Cool problem, I think I may have (at least a sketch of) a solution. The way the paratroopers are allowed to move wasn't specified in the problem, but it would be too easy if they were allowed to just teleport around to arbitrary locations, so I'll assume that their movement has to be described by continuous functions.
Everyone will head towards a point chosen by the first paratrooper to wake up. Thus the first paratrooper to wake up must somehow "mark" himself. Further, he must mark himself instantly, right after waking up. This seems impossible, since th
Here is a kind of long solution that I think works (ETA: for the case )
This was posted on our house puzzle slack before, it was one of the few problems that wasn't solved though it didn't get as much love as some of the harder problems.
I'd expect that a fairly large fraction of working mathematicians wouldn't get it in 2 hours (and similarly for most of the hard Putnam problems) though I may be underestimating their ability to solve contest-like problems or it may have a simpler solution than this one.
Every paratrooper will use their radar as soon
For n = 4 the following trick works, but does not really have the same flavor as the n = 3 case:
If the soldiers land in a convex position (they are the corners of a convex quadrilateral) then meet at the intersection of the straight lines connecting the opposite soldiers. If they land in a triangle with one soldier in the interior, meet at the soldier in the middle.
Here the soldiers are forced to walk in straight lines.
It would not surprise me if there are tricks like these for some more n, but I don't see a general strategy. I think there is something you can do for odd n that is quite different from the other solutions so far, but I have not checked it fully yet and worked out what it requires from the radar.
Does the radar tell the paratroopers which other paratrooper is where, or just that there is some unknown paratrooper at each spot? In other words, are the paratroopers labeled on the radar?
Here is my solution:
For the solution is easy, as others have pointed out.
For , everyone executes the following algorithm (which works even if everyone has to move at a constant speed):
when you wake up:
if (there exists a rational angle):
let angle = ABC
if you're B:
press the button, then stand still
else:
walk towards B in a straight line
press button at the point B
else:
let {B, C} be the pair of points with the shortest distance
let B be the one with the larger
I'm not seeing what the time delays have to do with it, nor the probability distributions. Cannot they win with certainty (not just almost surely) by going to the average of all their positions?
Everyone uses the radar once they wake up. The two closest soldiers go towards each other on a straight line. Once they meet up and possibly wait for the other one to wake up they are free to visit all other soldiers in any order, when they are all together they can detonate. The important property is that the initial shortest distance is unique almost surely.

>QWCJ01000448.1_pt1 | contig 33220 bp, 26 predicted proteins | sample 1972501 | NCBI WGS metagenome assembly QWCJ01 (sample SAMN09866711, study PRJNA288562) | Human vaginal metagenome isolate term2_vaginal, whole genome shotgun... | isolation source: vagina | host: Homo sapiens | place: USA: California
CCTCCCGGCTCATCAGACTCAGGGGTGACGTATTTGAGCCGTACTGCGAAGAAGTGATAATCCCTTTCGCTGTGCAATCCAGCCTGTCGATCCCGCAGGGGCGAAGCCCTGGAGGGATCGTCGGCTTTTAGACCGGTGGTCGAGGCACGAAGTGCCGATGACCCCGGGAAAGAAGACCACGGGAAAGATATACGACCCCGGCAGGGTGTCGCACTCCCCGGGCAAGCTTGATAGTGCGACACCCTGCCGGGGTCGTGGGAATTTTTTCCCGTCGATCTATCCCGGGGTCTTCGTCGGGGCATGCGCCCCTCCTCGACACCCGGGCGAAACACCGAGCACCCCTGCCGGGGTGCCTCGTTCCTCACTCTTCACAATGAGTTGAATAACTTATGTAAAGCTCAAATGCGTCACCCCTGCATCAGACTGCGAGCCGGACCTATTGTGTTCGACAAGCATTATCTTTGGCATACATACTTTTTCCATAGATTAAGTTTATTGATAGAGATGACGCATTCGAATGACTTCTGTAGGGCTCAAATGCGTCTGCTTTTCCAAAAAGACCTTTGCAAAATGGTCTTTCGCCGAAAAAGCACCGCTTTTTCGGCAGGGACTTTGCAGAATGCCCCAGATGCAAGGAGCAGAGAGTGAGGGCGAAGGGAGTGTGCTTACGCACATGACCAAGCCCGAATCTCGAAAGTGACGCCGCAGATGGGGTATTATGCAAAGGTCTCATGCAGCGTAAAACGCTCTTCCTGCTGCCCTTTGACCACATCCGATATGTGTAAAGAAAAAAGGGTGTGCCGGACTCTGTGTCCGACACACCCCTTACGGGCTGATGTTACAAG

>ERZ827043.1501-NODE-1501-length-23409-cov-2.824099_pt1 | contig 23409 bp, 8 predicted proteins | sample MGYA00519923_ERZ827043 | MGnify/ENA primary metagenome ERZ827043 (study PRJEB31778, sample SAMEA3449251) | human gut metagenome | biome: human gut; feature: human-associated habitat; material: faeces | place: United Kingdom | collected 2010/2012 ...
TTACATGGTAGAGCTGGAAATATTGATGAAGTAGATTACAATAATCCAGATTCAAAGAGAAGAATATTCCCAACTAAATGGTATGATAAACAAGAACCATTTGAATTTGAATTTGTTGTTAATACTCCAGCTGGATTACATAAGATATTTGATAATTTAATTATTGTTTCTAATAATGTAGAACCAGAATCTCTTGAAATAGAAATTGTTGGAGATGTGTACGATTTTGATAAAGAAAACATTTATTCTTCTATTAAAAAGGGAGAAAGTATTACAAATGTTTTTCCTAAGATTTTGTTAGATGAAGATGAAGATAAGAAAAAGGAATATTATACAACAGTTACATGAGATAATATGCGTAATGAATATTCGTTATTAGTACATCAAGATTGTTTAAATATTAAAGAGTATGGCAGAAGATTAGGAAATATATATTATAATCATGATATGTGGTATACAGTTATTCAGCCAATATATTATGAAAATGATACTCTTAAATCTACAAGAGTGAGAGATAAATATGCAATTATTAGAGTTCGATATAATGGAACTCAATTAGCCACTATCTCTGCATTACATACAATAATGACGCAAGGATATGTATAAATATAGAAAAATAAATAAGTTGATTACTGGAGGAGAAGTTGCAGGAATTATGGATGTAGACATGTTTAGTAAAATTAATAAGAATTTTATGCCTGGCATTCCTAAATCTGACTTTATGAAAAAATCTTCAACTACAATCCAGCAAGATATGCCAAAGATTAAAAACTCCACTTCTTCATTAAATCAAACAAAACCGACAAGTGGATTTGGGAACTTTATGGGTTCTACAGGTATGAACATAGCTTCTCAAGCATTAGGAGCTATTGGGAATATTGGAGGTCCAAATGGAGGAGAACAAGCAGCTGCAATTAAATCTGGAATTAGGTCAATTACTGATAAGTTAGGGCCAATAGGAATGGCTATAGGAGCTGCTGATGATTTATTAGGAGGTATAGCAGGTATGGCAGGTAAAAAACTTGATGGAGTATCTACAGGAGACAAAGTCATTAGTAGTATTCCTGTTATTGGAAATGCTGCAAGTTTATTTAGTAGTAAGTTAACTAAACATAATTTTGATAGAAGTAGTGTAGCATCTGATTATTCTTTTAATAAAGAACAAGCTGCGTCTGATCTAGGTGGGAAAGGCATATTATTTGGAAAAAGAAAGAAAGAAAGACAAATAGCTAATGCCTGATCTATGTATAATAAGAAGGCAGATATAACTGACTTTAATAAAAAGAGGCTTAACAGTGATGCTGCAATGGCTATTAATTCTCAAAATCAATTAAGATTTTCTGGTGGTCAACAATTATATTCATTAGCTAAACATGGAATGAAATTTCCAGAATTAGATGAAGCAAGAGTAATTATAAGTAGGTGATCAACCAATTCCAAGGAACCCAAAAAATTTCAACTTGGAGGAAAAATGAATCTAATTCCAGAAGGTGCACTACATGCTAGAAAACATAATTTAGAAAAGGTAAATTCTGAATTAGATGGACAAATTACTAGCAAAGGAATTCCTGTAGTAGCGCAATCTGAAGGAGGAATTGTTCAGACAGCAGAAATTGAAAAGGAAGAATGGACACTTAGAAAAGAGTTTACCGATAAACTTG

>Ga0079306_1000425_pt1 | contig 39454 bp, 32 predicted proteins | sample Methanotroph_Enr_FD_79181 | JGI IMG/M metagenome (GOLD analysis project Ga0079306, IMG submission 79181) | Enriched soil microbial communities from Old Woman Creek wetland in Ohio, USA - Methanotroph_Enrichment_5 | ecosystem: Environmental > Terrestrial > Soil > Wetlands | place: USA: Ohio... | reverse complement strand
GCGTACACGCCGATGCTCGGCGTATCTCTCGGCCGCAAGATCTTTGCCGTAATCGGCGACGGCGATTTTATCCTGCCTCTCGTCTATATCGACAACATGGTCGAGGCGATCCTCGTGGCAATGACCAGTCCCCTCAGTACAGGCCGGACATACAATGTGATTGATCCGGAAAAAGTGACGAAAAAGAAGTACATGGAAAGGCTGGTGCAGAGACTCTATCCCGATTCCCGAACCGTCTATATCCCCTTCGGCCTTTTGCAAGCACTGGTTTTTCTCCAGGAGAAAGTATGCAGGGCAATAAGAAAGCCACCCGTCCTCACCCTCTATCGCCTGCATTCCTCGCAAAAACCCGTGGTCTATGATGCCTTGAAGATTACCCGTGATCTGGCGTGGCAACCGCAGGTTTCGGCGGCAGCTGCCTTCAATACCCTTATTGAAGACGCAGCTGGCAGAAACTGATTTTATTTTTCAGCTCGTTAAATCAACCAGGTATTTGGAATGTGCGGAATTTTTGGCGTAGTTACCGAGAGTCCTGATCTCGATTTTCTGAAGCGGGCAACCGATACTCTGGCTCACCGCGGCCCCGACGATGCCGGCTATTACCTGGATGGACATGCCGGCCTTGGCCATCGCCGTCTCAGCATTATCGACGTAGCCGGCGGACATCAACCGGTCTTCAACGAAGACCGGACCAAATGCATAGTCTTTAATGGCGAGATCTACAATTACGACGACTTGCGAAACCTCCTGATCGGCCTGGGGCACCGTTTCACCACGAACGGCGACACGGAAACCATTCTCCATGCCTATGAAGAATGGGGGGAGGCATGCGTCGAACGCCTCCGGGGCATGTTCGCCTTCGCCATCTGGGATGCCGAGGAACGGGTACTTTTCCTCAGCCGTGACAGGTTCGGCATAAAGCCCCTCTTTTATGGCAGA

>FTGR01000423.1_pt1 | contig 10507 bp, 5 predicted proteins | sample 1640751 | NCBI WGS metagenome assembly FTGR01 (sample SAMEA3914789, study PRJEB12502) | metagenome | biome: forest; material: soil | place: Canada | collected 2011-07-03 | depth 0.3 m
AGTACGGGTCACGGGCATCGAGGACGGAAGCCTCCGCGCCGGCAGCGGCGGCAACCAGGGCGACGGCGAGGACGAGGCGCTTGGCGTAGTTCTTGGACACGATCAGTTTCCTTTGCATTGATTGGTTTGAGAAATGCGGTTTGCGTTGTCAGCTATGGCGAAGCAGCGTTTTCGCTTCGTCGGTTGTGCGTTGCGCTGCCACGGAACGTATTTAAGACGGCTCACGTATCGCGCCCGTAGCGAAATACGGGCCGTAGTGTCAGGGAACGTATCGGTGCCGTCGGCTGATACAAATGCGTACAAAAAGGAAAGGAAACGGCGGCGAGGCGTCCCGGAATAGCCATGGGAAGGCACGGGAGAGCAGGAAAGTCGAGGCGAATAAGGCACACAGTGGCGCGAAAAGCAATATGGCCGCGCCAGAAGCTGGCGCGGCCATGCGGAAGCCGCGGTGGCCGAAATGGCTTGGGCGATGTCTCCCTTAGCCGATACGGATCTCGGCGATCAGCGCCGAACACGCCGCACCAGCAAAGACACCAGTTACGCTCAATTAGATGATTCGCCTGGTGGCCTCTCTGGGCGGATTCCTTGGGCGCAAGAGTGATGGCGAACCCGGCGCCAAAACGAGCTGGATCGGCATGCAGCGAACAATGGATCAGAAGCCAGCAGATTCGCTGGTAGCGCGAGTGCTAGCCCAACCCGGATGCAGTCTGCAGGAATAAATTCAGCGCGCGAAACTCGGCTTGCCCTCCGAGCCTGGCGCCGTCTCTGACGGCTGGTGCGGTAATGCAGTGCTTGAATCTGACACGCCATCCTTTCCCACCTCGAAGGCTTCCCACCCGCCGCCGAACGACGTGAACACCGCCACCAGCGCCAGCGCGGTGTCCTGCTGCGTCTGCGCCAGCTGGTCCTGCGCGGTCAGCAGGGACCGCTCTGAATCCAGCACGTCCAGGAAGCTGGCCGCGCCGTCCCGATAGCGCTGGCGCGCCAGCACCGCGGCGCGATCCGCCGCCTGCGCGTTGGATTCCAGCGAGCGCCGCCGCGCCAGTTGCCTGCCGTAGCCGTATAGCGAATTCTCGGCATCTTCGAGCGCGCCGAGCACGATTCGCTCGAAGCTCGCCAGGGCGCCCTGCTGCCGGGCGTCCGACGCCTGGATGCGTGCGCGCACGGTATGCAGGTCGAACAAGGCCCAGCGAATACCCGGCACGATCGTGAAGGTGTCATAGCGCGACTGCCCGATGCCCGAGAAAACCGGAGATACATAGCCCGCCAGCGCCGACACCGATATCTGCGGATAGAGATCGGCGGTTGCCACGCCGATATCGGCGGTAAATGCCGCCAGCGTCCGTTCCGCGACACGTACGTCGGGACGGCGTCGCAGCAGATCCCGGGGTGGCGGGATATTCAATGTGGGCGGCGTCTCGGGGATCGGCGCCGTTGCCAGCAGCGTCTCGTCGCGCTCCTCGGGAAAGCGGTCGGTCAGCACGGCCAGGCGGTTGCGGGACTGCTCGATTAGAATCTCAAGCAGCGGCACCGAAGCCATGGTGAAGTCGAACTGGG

Prove or disprove the existence of random variables X_n so that the expected value of X_n goes to infinity as n goes to infinity but X_n goes to 0 almost surely (maybe not as much of a problem, but a pretty useful thing to think about for people who use EV calculations to make decisions).
Find the number of ways to tile a 1000 by 1000 grid with white and black tiles so each tile is adjacent to exactly two tiles of the same color.
First is much easier than 2nd.
Find the number of ways to tile a 1000 by 1000 grid with white and black tiles so each tile is adjacent to exactly two tiles of the same color.
The adjacency condition means that colored regions will form simple closed loops since ends and splits are disallowed. The smallest allowed region is a 2x2 tiles. The basic "textures" will be checkerboards of 2x2 regions and longer alternating stripes or concentric rings.
There are two ways to choose the color of the first corner tile at (1,1) position. The two tiles adjacent to the corner, (2,1) and (1,2) mus
About the second problem:
I've determined computationally that for an grid the number of tilings is if is even and if is odd, but I don't have a proof of this fact yet. I'll be looking for one - the answer looks quite nice so there ought to be a neat argument for seeing why it's like this.
More precisely, it looks like the possible tilings correspond to the ways of tiling the first row of the grid with 2x1 white or black dominoes. It's easy to see that the first row has to be of this form and that any such first row can't correspond to more
My University has a problem sheet question that presents the first problem in a nice way that feels more real-worldy
Find the maximum cardinality of a set of disjoint figure-eights in the plane, and prove that it is the maximum.
Let a = 1/n be the reciprocal of a positive integer n. Let A and B be two points of the plane such that the segment AB has length 1. Prove that every continuous curve joining A to B has a chord parallel to AB and of length a. Show that if a is not the reciprocal of an integer, then there is a continuous curve joining A to B which has no such chord of length a. [Source: Challenging Mathematical Problems with Elementary Solutions vol.2]
I forgot about this one. For the first problem:
You can get an injection from any collection of disjoint figure-eights on the plane to by picking any rational point in the interior of each of the two circles making up the figure, so there can only be countably many such disjoint figures. This is an injection because if another figure-eight had the same rational points as its representative, then it's easy to show that the two figures must intersect somewhere.
Let be an ordinal s.t. . Let be the cardinality of functions from to . Is ? If so, prove it.
Nice question. I'm providing my solution below, spoiler protected so people can attempt to solve the problem on their own.
By König's theorem
so the answer is no. This is also the smallest counterexample that ZFC should be able to decide, since GCH is undecided in ZFC and if GCH is true then will have a base two logarithm for any successor ordinal and any infinite that has a base two logarithm will satisfy .